Plaintiffs in two of the fiduciary breach suits involving plans that held the BlackRock Lifepath target-date funds have…folded.
More specifically, the plaintiffs in cases involving Booz Allen Hamilton and Capital One – that had just last month filed notice of their intent to appeal dismissal of their cases – have now effectively said (in the immortal words of SNL’s Emily Latella) – “never mind.”
These were two of the dozen or so suits[i] filed in federal courts across the country alleging the same basic breaches of fiduciary duty, simplistically characterized as “imprudently selecting, retaining, and failing to appropriately monitor the clearly inferior BlackRock TDFs.” Somewhat ironically, considering the focus of the recent spate of excessive fee suits, these claimed that the plan fiduciaries elected to chase low fees, alleging that they did so sacrificing performance. Representing the plaintiffs in each of these suits is the law firm of Miller Shah LLP.
Where We’ve Been
Late last year, these two suits were dismissed for failing to present a “plausible” case, but were allowed two weeks to right those shortcomings. These plaintiffs (separately) “fixed” their claims by adding as comparator benchmarks “data regarding the S&P Target Date Indices and Sharpe ratio.” U.S. District Judge Michael S. Nachmanoff (who ruled in both these cases – separately – described as “a composite of the disparate strategies and styles present in the broad universe of investable alternative TDFs,” commenting further that “the S&P Indices ‘include a separately calculated index for each target date,’ each of which measures the performance of sub-indices purporting to represent a ‘consensus of the opportunity set available in the U.S. universe of target date funds.’”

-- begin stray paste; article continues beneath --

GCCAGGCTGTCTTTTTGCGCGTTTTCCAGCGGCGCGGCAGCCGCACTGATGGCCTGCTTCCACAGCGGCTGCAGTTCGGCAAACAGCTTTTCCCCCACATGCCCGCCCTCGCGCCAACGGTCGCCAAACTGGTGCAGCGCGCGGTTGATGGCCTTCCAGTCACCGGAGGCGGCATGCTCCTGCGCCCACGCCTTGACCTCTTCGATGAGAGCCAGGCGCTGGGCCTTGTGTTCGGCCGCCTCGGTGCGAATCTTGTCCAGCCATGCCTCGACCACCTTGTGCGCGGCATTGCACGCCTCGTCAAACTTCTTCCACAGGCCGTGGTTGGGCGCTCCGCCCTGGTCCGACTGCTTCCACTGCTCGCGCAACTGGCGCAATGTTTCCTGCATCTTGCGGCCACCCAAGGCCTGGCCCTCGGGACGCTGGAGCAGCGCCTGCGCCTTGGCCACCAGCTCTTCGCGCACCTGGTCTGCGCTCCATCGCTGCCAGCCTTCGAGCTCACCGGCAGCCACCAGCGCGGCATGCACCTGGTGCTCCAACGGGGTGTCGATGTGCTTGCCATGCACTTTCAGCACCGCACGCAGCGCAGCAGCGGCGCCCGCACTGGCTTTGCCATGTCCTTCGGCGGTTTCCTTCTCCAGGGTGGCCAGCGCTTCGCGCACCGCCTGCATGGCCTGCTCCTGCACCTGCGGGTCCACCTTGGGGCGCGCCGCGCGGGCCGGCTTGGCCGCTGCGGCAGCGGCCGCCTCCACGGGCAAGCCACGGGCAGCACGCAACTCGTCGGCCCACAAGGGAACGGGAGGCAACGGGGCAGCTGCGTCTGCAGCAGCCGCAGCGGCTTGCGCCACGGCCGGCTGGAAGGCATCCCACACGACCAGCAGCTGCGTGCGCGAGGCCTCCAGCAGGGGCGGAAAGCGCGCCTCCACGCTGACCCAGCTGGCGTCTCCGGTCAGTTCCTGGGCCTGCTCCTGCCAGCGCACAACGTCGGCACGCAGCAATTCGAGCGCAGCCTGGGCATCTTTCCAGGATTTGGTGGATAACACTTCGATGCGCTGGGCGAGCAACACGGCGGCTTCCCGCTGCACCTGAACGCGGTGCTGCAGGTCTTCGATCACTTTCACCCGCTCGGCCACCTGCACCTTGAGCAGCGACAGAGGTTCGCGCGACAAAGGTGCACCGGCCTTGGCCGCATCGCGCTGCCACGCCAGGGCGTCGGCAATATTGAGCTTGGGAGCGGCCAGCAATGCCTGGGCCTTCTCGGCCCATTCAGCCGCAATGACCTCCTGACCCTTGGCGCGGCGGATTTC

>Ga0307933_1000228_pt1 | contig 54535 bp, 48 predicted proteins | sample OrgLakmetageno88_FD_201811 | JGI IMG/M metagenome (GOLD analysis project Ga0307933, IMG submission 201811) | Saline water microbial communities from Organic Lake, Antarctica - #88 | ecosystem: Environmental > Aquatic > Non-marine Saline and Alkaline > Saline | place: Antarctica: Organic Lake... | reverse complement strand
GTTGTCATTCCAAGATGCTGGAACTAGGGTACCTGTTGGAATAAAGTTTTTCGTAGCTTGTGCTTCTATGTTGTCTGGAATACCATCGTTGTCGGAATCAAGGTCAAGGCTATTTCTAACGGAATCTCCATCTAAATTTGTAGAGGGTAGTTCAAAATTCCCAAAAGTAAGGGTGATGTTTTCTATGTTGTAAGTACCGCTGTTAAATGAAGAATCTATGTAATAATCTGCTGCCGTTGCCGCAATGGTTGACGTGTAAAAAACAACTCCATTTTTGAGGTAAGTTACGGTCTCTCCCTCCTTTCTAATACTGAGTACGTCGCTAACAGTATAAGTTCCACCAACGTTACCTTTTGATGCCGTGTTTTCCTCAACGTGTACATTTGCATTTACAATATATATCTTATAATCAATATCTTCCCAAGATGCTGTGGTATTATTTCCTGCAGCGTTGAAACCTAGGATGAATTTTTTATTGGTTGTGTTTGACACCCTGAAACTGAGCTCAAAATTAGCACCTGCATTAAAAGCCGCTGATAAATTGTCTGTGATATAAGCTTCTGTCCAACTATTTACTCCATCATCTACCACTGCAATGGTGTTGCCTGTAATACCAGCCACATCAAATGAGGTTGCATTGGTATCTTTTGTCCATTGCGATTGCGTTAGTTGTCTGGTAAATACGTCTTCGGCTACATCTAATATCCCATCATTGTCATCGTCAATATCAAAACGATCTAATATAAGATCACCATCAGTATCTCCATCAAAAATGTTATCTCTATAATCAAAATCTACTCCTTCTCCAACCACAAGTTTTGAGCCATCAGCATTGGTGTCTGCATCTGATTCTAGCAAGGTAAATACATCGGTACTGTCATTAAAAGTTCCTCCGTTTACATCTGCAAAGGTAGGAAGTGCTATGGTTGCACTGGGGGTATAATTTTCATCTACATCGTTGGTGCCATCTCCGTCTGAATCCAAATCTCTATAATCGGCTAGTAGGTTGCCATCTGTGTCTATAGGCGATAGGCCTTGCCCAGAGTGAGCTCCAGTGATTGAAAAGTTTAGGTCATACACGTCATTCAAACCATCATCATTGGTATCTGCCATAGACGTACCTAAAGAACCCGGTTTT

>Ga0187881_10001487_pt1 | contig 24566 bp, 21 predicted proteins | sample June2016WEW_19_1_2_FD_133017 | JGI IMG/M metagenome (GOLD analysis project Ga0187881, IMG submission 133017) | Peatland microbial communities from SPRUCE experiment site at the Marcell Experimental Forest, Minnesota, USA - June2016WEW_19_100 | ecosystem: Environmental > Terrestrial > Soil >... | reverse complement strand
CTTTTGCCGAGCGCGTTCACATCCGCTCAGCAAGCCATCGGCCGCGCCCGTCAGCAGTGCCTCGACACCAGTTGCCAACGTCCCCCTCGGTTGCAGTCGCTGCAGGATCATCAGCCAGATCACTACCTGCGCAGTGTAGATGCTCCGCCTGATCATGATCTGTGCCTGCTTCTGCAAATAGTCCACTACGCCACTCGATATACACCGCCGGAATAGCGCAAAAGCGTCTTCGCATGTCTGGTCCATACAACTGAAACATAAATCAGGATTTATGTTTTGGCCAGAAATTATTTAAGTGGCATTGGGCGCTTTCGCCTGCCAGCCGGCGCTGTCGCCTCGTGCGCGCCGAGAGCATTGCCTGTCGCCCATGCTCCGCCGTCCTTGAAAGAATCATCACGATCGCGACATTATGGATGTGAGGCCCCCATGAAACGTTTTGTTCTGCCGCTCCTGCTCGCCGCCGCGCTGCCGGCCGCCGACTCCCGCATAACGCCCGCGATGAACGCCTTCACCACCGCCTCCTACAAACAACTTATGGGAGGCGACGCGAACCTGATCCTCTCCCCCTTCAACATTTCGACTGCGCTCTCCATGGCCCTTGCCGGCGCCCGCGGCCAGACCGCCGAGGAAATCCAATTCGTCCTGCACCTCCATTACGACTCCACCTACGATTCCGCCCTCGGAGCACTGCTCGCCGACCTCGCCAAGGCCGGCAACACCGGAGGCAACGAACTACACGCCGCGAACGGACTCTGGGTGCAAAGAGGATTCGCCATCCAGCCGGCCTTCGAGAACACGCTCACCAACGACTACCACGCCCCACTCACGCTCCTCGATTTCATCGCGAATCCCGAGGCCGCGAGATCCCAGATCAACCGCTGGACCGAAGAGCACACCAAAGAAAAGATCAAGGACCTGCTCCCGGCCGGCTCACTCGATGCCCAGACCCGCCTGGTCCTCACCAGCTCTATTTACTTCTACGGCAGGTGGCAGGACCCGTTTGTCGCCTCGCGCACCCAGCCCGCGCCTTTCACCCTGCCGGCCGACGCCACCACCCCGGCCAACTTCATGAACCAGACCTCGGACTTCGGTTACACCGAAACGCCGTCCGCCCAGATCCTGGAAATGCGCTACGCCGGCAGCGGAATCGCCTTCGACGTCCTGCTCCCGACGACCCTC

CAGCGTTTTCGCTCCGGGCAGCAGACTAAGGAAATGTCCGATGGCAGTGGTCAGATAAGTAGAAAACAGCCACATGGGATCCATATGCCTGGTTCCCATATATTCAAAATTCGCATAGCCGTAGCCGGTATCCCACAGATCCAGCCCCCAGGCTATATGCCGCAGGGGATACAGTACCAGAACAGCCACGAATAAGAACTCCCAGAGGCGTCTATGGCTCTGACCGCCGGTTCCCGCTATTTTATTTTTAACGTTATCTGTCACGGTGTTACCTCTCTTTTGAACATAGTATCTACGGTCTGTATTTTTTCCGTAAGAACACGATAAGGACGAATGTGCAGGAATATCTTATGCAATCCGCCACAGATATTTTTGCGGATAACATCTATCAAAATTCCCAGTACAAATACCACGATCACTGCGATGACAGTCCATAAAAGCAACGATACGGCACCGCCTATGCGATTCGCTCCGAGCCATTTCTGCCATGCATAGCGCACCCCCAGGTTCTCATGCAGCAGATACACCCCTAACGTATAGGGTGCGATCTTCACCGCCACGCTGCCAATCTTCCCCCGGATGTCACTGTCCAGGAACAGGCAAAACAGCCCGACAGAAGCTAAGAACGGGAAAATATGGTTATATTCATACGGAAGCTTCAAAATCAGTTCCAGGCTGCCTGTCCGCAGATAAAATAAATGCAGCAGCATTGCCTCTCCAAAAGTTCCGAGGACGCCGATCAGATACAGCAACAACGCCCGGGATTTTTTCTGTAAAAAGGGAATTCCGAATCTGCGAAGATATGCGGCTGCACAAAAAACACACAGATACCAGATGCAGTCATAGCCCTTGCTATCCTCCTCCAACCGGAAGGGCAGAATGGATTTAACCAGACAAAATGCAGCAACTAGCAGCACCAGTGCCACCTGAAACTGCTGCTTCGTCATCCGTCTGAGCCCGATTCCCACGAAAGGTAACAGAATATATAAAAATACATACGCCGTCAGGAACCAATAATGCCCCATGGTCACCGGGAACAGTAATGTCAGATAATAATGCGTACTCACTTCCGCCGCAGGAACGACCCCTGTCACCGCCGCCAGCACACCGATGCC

As for the latter, at the time he noted that “the Sharpe ratio is a measurement of investment performance that considers ‘risk-adjusted return[s],’” and in so doing purportedly “accounts for differing levels of risk by measuring the performance of an investment, such as a TDF, compared to the performance of similar investments, after adjusting for risk.”
That said, and after a recitation of the history of the suit and responses in this case, Judge Nachmanoff then summed up the current (re) arguments thusly; “Plaintiff alleges in conclusory fashion that the ‘fiduciaries here employed a fundamentally irrational decision-making process (i.e., inconsistent with their duty of prudence)’” – and then went on to comment that the Amended Complaint “is completely devoid of facts about the particular decision-making process undertaken by Defendants with respect to the Plan at issue here.”
Where Things Stand Now
In a May 12 filing, the court noted, “Upon consideration of the motion to voluntarily dismiss this case pursuant to Rule 42(b) of the Federal Rules of Appellate Procedure, and there appearing no opposition, the court grants the motion.”
Late last month, a nearly identical case involving Microsoft’s 401(k) and its holding of the BlackRock Lifepath target-date funds – with identical “adjustments” that attempted to remedy the shortfalls that had (also) produced a dismissal of that case (in a different federal court) – also came up short.
What This Means
It is perhaps too much to hope for that these plaintiffs (not to mention those in the dozen or so other cases filed in various federal district courts across the country) have determined that they’re pursuing cases with a weak argument against defendants who are refusing to simply acquiesce and take a settlement.
But we’re going to hope, regardless.
[i] The suits have also been filed on behalf of participants in in the 401(k) plans of Citigroup Inc., Cisco Systems Inc., Genworth, Stanley Black & Decker Inc., Microsoft, Marsh & McLennan Cos., Advance Publications, and Wintrust Financial Corp. – all holders of the BlackRock LifePath Index Funds. Representing the plaintiffs in each of these suits is the law firm of Miller Shah LLP – which has also targeted the Fidelity Freedom funds in a series of suits (albeit on different grounds).